I dissent and vote for the affirmance of the judgment of conviction of the crime of perjury upon the ground that the matter as to which the defendant falsely testified was material to the issue before the justices who made the order of filiation. As stated in the opinion of Mr. Justice KRUSE, the sole question presented is whether or not the testimony of the defendant was material, even if in fact the defendant willfully testified falsely, knowing his testimony to be false. It was material in the investigation before the official authorized to act in this proceeding to determine two questions: First, was the defendant the father of the alleged illegitimate child? That has been finally determined against the defendant. The official was also charged with the duty of requiring the defendant to make such provision for the defendant's child and its mother as he thought proper and an order of filiation was made. It is perfectly plain, as it seems to me, that the official making such order of filiation should have considered the ability of the defendant to pay for the support of his illegitimate child and its mother and the award made in such case, assuming that he was unmarried, would or might be quite different if the official knew that he had a wife and family dependent upon him for support and whom he was under the laws of this State required to support. Not that his false swearing that he was a single man would influence the official in making such determination in the first instance, but when it came to his knowledge that he was a married man and that his duty to his family required that certain of his wages or income should be devoted to the support of his legitimate family rather than to the support of his illegitimate child and its mother, it seems to me makes his false swearing material in every sense of the word. Here is a case in which the defendant concededly testified falsely. His only excuse for avoiding punishment for such false swearing is that the matter as to which he swore falsely is immaterial and, therefore, he should go free. My notion is that the defendant swore falsely as to a material issue and, therefore, that the judgment should be affirmed.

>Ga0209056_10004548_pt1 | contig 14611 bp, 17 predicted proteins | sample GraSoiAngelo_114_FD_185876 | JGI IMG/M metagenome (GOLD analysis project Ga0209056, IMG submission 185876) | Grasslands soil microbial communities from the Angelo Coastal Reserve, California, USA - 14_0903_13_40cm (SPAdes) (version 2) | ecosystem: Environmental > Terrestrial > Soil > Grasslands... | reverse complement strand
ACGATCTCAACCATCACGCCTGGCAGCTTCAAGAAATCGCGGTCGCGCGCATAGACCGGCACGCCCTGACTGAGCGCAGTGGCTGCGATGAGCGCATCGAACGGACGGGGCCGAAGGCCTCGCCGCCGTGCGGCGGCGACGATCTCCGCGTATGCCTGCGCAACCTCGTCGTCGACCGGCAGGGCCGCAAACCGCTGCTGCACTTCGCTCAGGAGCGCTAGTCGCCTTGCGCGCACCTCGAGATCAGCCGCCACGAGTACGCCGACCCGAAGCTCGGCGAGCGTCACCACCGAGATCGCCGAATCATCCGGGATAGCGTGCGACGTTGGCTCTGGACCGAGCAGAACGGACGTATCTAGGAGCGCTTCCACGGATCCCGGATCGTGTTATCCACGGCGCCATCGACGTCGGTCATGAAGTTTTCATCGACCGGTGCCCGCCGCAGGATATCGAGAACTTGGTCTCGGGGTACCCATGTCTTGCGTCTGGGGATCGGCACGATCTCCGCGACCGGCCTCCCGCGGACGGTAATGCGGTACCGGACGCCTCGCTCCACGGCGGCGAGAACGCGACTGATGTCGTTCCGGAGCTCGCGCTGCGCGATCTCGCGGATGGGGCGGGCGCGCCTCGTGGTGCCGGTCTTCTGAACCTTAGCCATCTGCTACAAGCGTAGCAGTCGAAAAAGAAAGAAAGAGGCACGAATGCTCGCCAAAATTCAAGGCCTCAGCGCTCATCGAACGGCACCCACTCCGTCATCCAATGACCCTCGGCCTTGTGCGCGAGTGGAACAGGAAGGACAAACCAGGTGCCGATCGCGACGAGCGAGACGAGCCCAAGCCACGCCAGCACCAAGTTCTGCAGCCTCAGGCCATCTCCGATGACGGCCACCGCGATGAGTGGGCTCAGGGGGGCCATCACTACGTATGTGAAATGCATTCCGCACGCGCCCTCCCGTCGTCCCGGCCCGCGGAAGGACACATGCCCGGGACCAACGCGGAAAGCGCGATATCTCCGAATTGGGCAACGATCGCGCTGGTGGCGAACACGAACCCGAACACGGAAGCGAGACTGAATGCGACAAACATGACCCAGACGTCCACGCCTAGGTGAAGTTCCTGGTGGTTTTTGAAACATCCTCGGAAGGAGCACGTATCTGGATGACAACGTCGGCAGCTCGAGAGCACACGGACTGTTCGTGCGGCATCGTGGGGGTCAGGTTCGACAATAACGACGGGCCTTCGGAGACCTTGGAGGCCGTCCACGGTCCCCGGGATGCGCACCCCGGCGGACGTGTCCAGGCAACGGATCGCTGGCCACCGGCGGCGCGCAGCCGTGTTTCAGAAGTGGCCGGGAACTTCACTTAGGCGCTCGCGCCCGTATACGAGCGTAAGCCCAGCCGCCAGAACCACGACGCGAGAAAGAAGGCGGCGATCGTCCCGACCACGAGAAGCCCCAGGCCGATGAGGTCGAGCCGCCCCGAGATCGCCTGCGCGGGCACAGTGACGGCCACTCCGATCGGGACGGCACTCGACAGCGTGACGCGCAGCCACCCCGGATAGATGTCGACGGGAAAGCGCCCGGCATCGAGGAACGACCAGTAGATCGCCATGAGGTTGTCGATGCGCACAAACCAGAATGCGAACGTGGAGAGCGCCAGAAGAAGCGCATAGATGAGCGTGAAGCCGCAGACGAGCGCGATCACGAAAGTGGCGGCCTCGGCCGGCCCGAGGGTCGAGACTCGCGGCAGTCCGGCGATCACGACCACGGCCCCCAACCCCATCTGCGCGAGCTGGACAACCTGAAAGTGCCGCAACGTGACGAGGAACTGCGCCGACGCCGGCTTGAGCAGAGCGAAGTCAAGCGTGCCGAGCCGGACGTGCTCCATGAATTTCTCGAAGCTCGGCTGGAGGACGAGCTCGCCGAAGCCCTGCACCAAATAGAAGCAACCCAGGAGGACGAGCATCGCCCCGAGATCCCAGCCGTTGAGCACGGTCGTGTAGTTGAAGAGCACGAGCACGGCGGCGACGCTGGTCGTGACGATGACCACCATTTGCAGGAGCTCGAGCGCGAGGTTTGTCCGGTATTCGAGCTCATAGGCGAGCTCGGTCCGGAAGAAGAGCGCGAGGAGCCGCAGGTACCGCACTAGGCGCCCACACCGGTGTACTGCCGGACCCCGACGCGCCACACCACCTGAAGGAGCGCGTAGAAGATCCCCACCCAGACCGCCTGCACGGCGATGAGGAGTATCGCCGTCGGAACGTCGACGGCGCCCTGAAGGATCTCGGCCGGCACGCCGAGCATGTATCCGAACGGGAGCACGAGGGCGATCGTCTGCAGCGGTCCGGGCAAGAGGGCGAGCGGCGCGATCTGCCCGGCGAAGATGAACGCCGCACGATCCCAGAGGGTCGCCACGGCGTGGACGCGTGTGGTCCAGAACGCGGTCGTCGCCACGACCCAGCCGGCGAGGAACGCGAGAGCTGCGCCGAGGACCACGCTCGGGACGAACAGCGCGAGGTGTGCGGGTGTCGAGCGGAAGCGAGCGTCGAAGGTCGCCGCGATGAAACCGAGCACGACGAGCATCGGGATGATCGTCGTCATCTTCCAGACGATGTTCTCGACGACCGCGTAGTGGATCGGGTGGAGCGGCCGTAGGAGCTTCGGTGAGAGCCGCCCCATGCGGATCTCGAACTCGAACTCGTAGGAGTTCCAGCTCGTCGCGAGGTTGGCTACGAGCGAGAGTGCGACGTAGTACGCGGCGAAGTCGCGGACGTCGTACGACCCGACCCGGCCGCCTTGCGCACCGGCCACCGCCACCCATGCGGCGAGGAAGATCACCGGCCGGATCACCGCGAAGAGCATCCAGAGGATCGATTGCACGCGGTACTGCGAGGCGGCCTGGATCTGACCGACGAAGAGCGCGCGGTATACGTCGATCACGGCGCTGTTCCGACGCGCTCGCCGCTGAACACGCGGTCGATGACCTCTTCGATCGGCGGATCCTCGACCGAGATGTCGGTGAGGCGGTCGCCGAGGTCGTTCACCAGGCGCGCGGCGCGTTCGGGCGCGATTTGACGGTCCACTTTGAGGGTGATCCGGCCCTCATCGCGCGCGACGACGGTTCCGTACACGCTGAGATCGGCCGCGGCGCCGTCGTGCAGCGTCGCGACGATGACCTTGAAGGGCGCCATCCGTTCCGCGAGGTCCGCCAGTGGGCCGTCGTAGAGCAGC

Judgment of conviction reversed and a new trial granted.